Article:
The cannabis industry has gone through multiple ebb-and-flow cycles with capital investment over the past decade, but the situation for cash-starved companies in 2022 may be one of the most challenging—especially for small operators and those without adequate cash reserves.
In 2021, investors were somewhat bullish on cannabis, in part due to the influx of money from stimulus checks and increased consumer consumption. But a recent report published by Viridian Capital Advisors illustrates how much capital investment has waned over the past year:
- Less capital has been raised year to date in 2022 than in any previous year except 2020, during the previous “capital crunch.”
- Transactions larger than $100 million accounted for only 37.2 percent of funds raised in 2022, more than twenty points lower than in each of the past three years. In 2021, eighteen equity issues of $100 million or more occurred, compared to just three this year.
- Debt raises of $25 million to $100 million represent 26 percent of capital raised in 2022, more than twice the percentage in any previous year.
“So the biggest single decline area is equity deals larger than $100 million,” explained Frank Colombo, director of data analytics at Viridian. “It’s kind of striking, because this time last year we had $3 billion worth of equity deals that were [larger than] $100 million. This year, there’s only been $517 million total.”
On a related note, Colombo also said many large cannabis companies in the United States were trading at almost twenty times EBITDA (earnings before interest, taxes, depreciation, and amortization) at the beginning of 2021, but that ratio had been cut in half to about ten times EBITDA by the end of the year.
“One obvious reason why the big deals aren’t happening is big deals are done by big companies, and the big companies aren’t doing deals because their [stock] price is way down,” he said. “And more importantly, they don’t need the cash. If you look at the balance sheets of the big multistate operators, they have a lot of cash left over from all those big financings they did in 2021.”
That’s fine if you’re a big company, but what about everyone else?
Multistate operators (MSOs) and other large companies are able to tap into public markets and other sources if they need a cash infusion. However, the situation is considerably different for smaller companies. When smaller companies seek investment capital, they usually must borrow at higher interest rates.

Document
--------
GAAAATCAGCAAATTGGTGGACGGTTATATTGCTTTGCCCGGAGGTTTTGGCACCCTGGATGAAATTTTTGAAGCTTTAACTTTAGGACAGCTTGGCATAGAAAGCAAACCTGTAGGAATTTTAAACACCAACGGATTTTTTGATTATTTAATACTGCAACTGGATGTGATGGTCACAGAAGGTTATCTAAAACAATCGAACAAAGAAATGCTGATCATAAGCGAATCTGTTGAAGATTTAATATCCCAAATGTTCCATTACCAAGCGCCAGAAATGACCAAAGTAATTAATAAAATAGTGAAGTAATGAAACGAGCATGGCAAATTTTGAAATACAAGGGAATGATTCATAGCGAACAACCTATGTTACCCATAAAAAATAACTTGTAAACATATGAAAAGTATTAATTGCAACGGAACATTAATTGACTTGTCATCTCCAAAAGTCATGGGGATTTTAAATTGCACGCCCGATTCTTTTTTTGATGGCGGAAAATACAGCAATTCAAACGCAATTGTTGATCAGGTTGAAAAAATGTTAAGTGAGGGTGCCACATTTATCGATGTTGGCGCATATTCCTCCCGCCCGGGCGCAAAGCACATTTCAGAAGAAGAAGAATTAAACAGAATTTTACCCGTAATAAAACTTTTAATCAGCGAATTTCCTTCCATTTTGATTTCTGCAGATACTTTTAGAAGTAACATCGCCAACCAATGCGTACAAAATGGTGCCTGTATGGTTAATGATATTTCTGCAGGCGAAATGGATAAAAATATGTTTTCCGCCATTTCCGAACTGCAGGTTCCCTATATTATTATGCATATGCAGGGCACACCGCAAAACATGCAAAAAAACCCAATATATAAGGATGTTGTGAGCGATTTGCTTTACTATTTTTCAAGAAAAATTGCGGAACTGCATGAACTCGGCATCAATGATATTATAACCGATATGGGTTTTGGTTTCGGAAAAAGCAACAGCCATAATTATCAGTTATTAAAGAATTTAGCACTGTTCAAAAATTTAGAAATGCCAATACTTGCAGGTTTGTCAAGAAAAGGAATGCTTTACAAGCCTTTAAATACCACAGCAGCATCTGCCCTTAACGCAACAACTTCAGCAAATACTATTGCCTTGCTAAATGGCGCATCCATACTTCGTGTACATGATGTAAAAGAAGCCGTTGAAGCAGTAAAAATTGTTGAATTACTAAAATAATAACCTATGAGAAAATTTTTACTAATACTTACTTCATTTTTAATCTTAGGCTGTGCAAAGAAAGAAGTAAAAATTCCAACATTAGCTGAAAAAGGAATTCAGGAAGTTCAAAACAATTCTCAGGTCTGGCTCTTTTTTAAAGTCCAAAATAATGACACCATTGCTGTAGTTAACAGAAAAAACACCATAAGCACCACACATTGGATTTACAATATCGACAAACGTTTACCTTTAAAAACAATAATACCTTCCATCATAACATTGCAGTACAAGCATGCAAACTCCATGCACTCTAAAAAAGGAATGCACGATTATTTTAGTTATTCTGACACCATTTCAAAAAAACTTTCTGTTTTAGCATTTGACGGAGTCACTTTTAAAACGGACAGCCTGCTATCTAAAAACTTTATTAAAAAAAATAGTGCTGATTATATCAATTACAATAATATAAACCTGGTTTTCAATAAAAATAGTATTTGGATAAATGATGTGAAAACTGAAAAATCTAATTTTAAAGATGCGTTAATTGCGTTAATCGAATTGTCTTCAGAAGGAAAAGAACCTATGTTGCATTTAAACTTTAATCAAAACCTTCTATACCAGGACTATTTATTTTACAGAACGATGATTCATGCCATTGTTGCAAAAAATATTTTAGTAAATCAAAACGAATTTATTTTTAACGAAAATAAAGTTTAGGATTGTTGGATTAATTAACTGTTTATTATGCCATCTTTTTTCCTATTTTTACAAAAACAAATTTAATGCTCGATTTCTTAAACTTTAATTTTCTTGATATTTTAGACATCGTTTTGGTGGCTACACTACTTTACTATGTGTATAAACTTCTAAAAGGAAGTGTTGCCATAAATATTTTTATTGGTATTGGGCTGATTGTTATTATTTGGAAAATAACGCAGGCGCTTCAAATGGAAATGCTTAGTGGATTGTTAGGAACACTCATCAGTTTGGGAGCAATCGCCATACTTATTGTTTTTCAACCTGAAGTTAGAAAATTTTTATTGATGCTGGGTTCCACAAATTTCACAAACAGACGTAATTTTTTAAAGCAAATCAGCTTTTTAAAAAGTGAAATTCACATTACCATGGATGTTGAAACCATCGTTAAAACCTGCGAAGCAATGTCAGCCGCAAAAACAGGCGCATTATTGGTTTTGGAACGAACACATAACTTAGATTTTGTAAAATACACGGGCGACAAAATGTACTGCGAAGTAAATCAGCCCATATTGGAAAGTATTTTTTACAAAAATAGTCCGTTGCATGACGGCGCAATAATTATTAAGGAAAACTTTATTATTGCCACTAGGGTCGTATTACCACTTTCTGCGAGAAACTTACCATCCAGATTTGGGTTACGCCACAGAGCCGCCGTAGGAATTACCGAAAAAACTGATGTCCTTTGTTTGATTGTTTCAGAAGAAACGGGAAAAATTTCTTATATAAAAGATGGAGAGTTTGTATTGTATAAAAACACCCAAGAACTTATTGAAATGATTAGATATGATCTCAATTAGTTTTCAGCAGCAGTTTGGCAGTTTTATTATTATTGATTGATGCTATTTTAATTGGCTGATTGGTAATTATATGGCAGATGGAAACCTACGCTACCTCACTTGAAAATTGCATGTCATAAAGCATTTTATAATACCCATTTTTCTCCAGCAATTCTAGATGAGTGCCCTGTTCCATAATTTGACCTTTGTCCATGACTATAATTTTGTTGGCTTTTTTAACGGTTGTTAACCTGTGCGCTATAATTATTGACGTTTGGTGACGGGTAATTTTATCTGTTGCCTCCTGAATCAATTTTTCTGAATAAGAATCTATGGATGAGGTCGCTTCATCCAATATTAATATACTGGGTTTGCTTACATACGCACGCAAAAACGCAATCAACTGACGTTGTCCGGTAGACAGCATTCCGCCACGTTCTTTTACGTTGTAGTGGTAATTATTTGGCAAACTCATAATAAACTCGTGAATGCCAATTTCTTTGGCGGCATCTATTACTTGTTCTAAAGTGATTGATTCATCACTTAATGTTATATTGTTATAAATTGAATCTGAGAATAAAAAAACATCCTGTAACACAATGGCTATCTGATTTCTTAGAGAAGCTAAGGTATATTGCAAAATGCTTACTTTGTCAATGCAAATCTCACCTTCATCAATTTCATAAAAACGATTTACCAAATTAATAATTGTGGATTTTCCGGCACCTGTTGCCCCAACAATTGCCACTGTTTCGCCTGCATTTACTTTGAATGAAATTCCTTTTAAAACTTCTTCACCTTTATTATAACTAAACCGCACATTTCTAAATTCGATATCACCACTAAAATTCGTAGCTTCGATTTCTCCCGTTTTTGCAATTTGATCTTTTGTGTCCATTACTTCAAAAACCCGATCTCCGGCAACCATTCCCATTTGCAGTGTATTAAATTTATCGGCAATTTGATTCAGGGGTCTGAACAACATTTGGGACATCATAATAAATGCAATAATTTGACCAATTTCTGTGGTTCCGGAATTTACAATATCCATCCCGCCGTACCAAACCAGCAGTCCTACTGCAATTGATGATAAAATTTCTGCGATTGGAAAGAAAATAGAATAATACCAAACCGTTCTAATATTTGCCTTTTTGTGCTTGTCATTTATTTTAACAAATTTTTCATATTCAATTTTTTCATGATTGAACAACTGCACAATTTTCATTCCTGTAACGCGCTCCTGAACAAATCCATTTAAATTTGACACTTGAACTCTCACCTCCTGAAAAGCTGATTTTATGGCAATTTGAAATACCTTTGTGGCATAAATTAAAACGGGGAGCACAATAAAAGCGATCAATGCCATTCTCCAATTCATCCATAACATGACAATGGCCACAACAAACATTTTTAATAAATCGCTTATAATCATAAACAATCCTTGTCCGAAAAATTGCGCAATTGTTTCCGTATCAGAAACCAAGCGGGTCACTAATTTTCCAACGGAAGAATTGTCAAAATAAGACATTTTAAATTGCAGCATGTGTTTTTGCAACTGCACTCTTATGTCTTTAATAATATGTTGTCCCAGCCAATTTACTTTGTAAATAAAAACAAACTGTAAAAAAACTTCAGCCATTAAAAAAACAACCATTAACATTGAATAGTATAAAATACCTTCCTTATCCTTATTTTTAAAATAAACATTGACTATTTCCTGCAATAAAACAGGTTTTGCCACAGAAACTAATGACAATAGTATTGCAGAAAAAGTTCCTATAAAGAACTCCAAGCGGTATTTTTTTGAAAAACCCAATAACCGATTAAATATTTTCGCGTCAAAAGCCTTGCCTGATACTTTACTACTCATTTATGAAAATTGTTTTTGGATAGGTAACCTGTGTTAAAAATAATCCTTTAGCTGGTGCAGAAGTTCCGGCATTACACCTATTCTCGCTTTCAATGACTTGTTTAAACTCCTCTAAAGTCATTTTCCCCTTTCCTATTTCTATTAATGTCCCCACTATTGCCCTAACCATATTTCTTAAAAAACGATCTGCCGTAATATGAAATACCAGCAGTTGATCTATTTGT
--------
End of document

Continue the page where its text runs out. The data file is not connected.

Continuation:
“If Verano wants to go out into the market and borrow $75 million, they can do that really easily,” Colombo said. “But if a small company wants to do a private placement, it’s going to be a smaller number, say $5 million or $10 million, and it’s just much more difficult in this environment. So when capital becomes constrained like it is now, it differentially impacts smaller companies.”
Small equity deals of $10 million and less accounted for less than 5 percent of the total capital raises so far this year. “Investors perceive size as having something to do with safety,” Colombo explained.
For companies that are unable to raise the necessary capital to survive and expand in increasingly competitive markets, the most attractive option for the foreseeable future will be mergers and acquisitions, which likely will ramp up this year through 2023. As struggling companies look for a life raft, particularly in distressed West Coast markets, there won’t be many options aside from selling out or merging with a larger company.
“Over the past couple of years, that’s been an impetus for smaller companies to sell to bigger companies, because they find it more difficult to grow with the higher cost of capital,” said Colombo. “I still think there’s going to be a push for more consolidation in this industry, [along with] more deals [between entities] like Trulieve, Harvest, Cresco, Columbia, and Verano—deals where public companies are buying other public companies and using a lot of stock. I don’t think we’ve seen the end of the consolidation wave—not by a longshot.”
In other words, buckle up. The coming year is going to be a wild ride for the U.S. industry, and it’s looking like MSOs will guide the conversation more than ever.